Roman armies had overrun the country from Rhine to Elbe, but the conquest had not yet been consolidated by the construction of permanent forts or roads, and regular patrolling was still needed. About 9 B.C. an altar to Roma et Augustus had been established at the tribal capital of the Ubii (later Cologne), whom Agrippa had earlier at their own request settled on the west bank of the Rhine; and in 2 B.C. Domitius had erected another altar on the Elbe. But the country between the rivers lacked cities and clearly was not yet ripe for conversion into a normal Roman province. Tribal unrest found a leader in Arminius and an opportunity in the arrival of Quinctilius Varus. Arminius, chief of the Cherusci, had obtained Roman citizenship, served in the Roman auxilia, and gained equestrian rank; he now plotted rebellion with neighbouring tribes. Varus, who had married the grandniece of Augustus, owed his appointment as legate of the Rhine armies in C´.C·. 9 to the emperor’s favour. His earlier governorship of Syria had been successful, but he appears to have misjudged conditions in his new command, where he is said to have tried to introduce unpopular methods of taxation and jurisdiction. At any rate he unsuspectingly entertained Arminius in his camp on the Visurgis and when winter approached he began to withdraw his three legions westwards to their winter quarters. But as he was marching through the dense Teutoburgian Forest, he was treacherously attacked by Arminius: the three legions were virtually annihilated and Varus committed suicide.
Tiberius hurried to the spot, and although Rome lost all east of the Rhine, there was little fear that Arminius, who failed to win the co-operation of Maroboduus, would threaten Gaul itself. With eight legions Tiberius and his nephew Germanicus, who took over the chief command in A.D. 12, successfully reorganized the defence of the river and conducted some reprisals beyond it. Had Augustus so decided, the lost ground presumably could have been recovered, but he was old and shaken: he would cry out to the spirit of the man whom he himself had appointed, ‘Quinctili Vare, legiones redde’, and he wore deep mourning on each anniversary of the clades Variana. The loss involved a serious diminution of the narrow margin of military man-power, and the standing army was reduced from twenty-eight to twenty-five legions; the moral effects might be more widespread. What policy Augustus would have adopted, if he had enjoyed the prospect of a long life before him, cannot be known, but in the circumstances he appears to have abandoned all thought of any frontier beyond the Rhine. A narrow area along the river was divided into two districts, Upper (southern) and Lower (northern) Germany, with the division near Coblenz. Each received a permanent garrison of four legions, commanded by consular military legates: they were military zones, not provinces, and their civil administration was the responsibility of the governor of Belgica. The legions were quartered in permanent camps at Vetera (Xanten; a double camp), Novaesium (Neuss), Bonna (Bonne), Moguntiacum (Mainz; double), Argentorate (Strassburg) and Vindonissa (Windisch in Switzerland).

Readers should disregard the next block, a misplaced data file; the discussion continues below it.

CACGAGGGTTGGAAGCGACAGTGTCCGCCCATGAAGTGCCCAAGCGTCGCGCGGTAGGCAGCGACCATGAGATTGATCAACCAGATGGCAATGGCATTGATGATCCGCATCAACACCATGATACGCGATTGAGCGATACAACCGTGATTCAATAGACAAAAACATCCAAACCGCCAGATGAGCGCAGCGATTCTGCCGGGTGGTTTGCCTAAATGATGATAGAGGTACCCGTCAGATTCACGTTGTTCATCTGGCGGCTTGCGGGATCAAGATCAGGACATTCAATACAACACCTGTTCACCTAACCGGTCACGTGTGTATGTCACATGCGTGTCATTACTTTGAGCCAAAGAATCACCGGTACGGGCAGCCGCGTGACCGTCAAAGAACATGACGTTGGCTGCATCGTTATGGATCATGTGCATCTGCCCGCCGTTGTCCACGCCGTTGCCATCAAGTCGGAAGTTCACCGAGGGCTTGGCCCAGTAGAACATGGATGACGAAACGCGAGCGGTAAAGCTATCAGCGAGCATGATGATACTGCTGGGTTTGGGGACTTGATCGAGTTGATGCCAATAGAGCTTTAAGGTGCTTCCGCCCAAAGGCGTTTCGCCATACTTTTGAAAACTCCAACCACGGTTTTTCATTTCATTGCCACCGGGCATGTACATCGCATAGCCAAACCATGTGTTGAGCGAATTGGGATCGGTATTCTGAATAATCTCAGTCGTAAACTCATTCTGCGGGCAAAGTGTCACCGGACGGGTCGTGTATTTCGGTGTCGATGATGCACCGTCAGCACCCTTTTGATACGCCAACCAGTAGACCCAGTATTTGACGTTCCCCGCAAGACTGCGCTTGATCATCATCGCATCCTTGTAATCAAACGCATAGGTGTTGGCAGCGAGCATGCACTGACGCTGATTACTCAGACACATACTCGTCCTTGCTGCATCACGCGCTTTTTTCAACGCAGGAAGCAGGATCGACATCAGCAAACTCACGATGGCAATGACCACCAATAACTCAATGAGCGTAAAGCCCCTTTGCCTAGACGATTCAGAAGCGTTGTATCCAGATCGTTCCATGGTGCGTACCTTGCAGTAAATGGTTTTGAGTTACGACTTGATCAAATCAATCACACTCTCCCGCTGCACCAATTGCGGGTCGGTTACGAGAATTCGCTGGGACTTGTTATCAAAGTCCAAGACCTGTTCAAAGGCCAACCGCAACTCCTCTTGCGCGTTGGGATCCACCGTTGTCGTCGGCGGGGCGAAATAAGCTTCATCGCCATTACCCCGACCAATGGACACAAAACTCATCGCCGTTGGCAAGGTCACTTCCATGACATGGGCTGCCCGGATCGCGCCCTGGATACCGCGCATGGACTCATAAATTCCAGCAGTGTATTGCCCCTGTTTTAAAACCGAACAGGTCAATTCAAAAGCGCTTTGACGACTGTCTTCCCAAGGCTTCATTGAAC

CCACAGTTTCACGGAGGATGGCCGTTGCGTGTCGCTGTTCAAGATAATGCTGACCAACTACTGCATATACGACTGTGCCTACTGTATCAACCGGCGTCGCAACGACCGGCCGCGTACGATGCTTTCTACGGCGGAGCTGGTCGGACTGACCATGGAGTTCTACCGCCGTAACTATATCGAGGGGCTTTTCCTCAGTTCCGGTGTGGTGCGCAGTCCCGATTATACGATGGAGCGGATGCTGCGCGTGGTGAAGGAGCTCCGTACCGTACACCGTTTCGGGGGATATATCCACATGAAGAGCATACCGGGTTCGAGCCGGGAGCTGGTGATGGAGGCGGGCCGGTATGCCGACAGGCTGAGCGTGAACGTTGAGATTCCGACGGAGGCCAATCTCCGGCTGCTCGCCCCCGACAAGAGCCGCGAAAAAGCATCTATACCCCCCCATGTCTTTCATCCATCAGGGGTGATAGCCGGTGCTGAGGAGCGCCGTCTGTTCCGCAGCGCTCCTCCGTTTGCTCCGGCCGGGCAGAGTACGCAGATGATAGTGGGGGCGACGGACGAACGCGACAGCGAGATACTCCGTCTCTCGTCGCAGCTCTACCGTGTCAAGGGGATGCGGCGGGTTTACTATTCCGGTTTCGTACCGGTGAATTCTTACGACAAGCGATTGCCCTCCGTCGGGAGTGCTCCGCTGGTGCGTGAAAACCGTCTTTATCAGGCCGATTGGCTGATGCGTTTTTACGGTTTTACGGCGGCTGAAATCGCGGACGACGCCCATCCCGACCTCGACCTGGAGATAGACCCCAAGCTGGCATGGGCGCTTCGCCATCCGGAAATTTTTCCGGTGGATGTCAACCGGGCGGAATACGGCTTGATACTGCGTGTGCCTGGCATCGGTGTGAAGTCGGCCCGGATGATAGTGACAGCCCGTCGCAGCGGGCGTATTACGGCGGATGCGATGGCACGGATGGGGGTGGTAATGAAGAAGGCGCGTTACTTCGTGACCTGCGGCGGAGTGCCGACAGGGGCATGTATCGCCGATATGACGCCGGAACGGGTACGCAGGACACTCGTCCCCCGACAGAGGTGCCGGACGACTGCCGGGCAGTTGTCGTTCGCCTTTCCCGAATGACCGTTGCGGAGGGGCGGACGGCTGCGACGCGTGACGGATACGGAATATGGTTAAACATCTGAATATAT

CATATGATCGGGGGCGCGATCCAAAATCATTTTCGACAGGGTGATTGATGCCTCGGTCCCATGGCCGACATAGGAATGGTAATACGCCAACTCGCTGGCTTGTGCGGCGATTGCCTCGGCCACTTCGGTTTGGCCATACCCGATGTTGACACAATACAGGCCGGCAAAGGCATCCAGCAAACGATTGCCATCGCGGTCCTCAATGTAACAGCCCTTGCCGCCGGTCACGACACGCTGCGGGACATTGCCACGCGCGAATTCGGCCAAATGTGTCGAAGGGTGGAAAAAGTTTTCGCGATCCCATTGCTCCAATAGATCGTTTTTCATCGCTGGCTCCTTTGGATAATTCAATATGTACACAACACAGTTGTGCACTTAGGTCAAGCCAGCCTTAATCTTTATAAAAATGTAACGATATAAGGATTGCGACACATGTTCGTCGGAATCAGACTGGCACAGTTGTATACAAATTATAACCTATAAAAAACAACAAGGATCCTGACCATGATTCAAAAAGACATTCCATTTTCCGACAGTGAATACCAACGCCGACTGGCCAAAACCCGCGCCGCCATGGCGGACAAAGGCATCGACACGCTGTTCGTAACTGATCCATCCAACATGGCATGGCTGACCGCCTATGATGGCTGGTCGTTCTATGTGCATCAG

The Varian disaster no less than the Pannonian revolt was a dark shadow, but none the less Augustus had in general achieved a lasting success. He had secured the Danube frontier by the organization of Raetia, Noricum, Pannonia and Moesia, backed by seven legions; and the Rhine was firmly held by its eight. Four in Syria, two in Egypt, one in Africa and three in Spain, aided by oceans, deserts and rivers, co-operated in holding back all assailants on those frontiers which Augustus had chosen with care and deliberation for the Empire. The pattern was complete and must not lightly be altered. In the Brevarium totius imperii, which he wrote in his own hand, he added as a final clause a piece of advice: ‘consilium coercendi intra terminos imperii’.